What are the psychological drivers of investment behaviour?


What are the psychological drivers of investment behaviour?

Traditional finance suggests that individuals are rational, resulting in an efficient market where risk-averse individuals aim to maximise their profits. However, in recent years there have been an increasing amount of anomalies, confounding even the most experienced investors who have ignored the concept of human psychology and the effect that emotions can have on the human decision-making process. This psychological element makes the market inherently inefficient, leading to some surprising outcomes.

Human psychology falls under the scope of behavioural finance, which aims to explain how investors make their financial decisions beyond the scope of rationality, which could often lead to unpredictable outcomes. Irrational human behaviour leads to inefficiencies in the market, causing mispricing and adverse movements in the market that the efficient market hypothesis can not explain. One example of this phenomenon is the recent rise in meme stocks, which are often driven by social media hype and online communities. In many cases, the value of these assets becomes disconnected from the underlying fundamentals as investors ignore the use of rational analysis.

Numerous psychological factors drive this irrational behaviour. One of the more prominent behaviours is the fear of missing out (FOMO). When investors see others buying into certain assets, the fear of missing out on an opportunity can lead to an influx of buyers, driving the price to levels far disconnected from their actual value. One example of this behaviour occurred with Dogecoin, a cryptocurrency once created as a joke, which got endorsed by celebrities and online communities, leading to a rapid rise in its price without any fundamental backing, as investors did not want to miss out on the hype. As the price continued to rise, investors started taking profits, resulting in a massive reduction in the price back to its fundamental value. The graph below shows the volatility during the hype that skyrocketed the price before losing almost half the value in a couple of days.


Herd following is another behavioural concept that caused one of the most infamous anomalies in 2021. GameStop, a struggling video game retailer, became the topic of intense speculation and investment as a group of amateur investors on the social media platform Reddit encouraged its members to buy shares, sending the share price soaring. However, fundamentally, the company’s earnings decreased for numerous years as it faced significant headwinds in the industry. The buying influx was purely driven by hype and following the establishment. The rapid price rise caused a substantial disconnect between price and value, leading to an eventual downfall and a 90% loss of value from the peak. The graph below depicts the anomaly, where a large surge in volume caused immense volatility, resulting in painful losses for those who bought into the hype.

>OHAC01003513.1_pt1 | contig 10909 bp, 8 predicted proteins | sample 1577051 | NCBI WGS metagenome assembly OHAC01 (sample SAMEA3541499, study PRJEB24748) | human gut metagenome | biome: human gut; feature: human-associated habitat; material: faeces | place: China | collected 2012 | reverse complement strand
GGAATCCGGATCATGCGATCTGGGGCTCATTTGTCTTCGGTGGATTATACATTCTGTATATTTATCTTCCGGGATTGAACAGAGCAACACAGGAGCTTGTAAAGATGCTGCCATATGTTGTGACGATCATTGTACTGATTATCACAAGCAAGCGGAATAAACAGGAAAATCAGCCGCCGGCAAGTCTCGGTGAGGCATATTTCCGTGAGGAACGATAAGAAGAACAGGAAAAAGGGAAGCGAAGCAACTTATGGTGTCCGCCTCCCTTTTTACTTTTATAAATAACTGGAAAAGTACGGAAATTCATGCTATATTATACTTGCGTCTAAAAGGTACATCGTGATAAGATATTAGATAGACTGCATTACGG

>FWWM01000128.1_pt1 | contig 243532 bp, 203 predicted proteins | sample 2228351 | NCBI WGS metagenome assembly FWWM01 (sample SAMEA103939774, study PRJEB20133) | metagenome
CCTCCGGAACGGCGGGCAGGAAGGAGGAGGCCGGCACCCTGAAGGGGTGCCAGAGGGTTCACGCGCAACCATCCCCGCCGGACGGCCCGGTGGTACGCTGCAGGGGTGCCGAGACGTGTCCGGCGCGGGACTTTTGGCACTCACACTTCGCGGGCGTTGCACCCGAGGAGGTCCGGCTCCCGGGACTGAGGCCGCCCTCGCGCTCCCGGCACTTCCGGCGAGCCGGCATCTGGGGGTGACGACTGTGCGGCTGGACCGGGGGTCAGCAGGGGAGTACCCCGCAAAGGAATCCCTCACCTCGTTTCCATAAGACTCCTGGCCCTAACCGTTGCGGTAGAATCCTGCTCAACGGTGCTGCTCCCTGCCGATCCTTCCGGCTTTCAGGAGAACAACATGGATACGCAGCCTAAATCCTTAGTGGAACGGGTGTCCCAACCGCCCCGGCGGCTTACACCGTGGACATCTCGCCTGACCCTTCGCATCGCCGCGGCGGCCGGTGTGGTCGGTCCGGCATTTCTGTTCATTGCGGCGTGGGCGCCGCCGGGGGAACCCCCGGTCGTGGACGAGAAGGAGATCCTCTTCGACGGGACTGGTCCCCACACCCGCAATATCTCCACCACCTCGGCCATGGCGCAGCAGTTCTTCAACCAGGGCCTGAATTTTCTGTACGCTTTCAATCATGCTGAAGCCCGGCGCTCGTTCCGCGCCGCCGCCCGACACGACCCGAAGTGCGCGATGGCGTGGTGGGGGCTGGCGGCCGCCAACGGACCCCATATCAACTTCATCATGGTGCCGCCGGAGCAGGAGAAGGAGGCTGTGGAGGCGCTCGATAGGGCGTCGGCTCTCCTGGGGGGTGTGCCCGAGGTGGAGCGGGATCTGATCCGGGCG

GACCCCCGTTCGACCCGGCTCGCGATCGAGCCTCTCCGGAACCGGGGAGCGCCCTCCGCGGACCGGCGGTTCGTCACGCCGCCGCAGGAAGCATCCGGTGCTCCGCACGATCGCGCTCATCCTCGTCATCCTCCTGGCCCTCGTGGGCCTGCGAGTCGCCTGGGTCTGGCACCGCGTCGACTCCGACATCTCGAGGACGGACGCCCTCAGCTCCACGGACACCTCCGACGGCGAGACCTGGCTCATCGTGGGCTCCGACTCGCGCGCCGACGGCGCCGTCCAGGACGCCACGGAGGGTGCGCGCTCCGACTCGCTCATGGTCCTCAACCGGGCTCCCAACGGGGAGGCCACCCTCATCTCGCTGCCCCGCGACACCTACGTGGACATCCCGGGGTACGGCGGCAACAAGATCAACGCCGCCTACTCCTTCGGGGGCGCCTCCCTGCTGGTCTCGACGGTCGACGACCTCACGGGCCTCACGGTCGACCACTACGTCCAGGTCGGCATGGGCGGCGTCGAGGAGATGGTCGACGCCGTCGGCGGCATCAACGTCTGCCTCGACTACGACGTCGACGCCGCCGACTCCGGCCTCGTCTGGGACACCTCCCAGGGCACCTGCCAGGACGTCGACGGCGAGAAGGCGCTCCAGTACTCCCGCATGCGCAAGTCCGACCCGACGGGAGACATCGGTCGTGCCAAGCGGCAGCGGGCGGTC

While these are two prominent examples of how human behaviour drives the financial markets, several other factors must be considered. The fear of regret, for instance, occurs when investors are hesitant to sell out of a loss-making stock as they look to avoid the regret of making an error in judgement. The prospect theory is another typical behaviour among humans, where investors demonstrate a different degree of emotion toward gains and losses. Realising a 10% loss will affect an investor to a greater extent than realising a 10% gain, causing them to hold onto losing positions or take on a greater degree of risk to avoid losses. Certain behavioural biases, such as anchoring bias, confirmation bias and overconfidence bias, are additional examples of investors not considering all the relevant information before making their investment decisions.

Fear and greed are two of the most potent psychological drivers of investment behaviour. The dot-com bubble is an example of how the excitement around the development of the internet and technology led to a large inflow of investments in companies with little to no profits that have yet to generate significant cash flows, as the greediness of investors drove the share prices of technology companies into the roof. Ultimately, the optimism was unsustainable, as valuations became disconnected from the valuations, leading to a burst of the bubble. Suddenly, greed turned to fear, causing a large selloff in these overvalued companies. The graph below shows the movement in Amazon’s share price from 1998 to 2000, as investors flocked into the company, just to sell it off drastically a year later.


The psychology of investing is a complex subject, shaped by various cognitive and emotional factors. The irrational human behaviour makes the market inherently inefficient, but it can also open up a range of opportunities for rational investors to take advantage of. By focusing on fundamental research and avoiding the traps of emotion, fear, and greed, investors can stay disciplined and focused on their long-term investment strategy to achieve their financial goals.

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